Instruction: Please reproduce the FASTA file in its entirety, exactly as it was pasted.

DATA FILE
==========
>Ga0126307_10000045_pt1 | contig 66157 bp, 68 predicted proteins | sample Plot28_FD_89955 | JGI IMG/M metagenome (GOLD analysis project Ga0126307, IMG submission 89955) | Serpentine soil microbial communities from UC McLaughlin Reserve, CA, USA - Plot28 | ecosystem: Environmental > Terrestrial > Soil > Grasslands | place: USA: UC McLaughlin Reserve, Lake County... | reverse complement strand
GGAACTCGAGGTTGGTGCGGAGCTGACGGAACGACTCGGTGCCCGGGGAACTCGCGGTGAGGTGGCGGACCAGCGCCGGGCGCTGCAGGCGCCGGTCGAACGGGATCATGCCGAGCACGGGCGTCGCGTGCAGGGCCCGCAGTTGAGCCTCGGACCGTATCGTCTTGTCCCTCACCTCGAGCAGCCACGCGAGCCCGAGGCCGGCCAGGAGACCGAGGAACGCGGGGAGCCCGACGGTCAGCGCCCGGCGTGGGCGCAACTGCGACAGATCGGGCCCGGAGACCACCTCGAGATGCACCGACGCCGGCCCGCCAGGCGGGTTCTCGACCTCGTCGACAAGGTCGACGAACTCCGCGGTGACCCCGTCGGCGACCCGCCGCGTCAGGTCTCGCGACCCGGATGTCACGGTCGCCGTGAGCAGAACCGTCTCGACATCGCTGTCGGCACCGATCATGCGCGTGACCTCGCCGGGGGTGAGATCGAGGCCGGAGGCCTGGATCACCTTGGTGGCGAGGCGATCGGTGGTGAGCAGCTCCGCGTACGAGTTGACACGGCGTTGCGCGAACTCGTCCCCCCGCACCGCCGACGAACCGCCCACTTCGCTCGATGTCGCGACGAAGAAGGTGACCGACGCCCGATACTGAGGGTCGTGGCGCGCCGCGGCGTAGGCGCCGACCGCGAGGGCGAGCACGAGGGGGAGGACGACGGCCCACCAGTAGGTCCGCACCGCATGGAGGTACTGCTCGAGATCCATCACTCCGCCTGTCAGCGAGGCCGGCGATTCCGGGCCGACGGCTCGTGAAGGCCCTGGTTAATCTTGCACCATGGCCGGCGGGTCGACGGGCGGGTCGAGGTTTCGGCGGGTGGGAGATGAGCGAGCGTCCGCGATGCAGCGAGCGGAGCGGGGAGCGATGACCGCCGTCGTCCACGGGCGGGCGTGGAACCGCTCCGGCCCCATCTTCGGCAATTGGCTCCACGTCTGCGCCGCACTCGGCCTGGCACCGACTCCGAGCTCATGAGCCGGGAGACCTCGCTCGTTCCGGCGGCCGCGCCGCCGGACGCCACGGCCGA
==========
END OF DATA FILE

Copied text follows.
>Ga0126307_10000045_pt1 | contig 66157 bp, 68 predicted proteins | sample Plot28_FD_89955 | JGI IMG/M metagenome (GOLD analysis project Ga0126307, IMG submission 89955) | Serpentine soil microbial communities from UC McLaughlin Reserve, CA, USA - Plot28 | ecosystem: Environmental > Terrestrial > Soil > Grasslands | place: USA: UC McLaughlin Reserve, Lake County... | reverse complement strand
GGAACTCGAGGTTGGTGCGGAGCTGACGGAACGACTCGGTGCCCGGGGAACTCGCGGTGAGGTGGCGGACCAGCGCCGGGCGCTGCAGGCGCCGGTCGAACGGGATCATGCCGAGCACGGGCGTCGCGTGCAGGGCCCGCAGTTGAGCCTCGGACCGTATCGTCTTGTCCCTCACCTCGAGCAGCCACGCGAGCCCGAGGCCGGCCAGGAGACCGAGGAACGCGGGGAGCCCGACGGTCAGCGCCCGGCGTGGGCGCAACTGCGACAGATCGGGCCCGGAGACCACCTCGAGATGCACCGACGCCGGCCCGCCAGGCGGGTTCTCGACCTCGTCGACAAGGTCGACGAACTCCGCGGTGACCCCGTCGGCGACCCGCCGCGTCAGGTCTCGCGACCCGGATGTCACGGTCGCCGTGAGCAGAACCGTCTCGACATCGCTGTCGGCACCGATCATGCGCGTGACCTCGCCGGGGGTGAGATCGAGGCCGGAGGCCTGGATCACCTTGGTGGCGAGGCGATCGGTGGTGAGCAGCTCCGCGTACGAGTTGACACGGCGTTGCGCGAACTCGTCCCCCCGCACCGCCGACGAACCGCCCACTTCGCTCGATGTCGCGACGAAGAAGGTGACCGACGCCCGATACTGAGGGTCGTGGCGCGCCGCGGCGTAGGCGCCGACCGCGAGGGCGAGCACGAGGGGGAGGACGACGGCCCACCAGTAGGTCCGCACCGCATGGAGGTACTGCTCGAGATCCATCACTCCGCCTGTCAGCGAGGCCGGCGATTCCGGGCCGACGGCTCGTGAAGGCCCTGGTTAATCTTGCACCATGGCCGGCGGGTCGACGGGCGGGTCGAGGTTTCGGCGGGTGGGAGATGAGCGAGCGTCCGCGATGCAGCGAGCGGAGCGGGGAGCGATGACCGCCGTCGTCCACGGGCGGGCGTGGAACCGCTCCGGCCCCATCTTCGGCAATTGGCTCCACGTCTGCGCCGCACTCGGCCTGGCACCGACTCCGAGCTCATGAGCCGGGAGACCTCGCTCGTTCCGGCGGCCGCGCCGCCGGACGCCACGGCCGA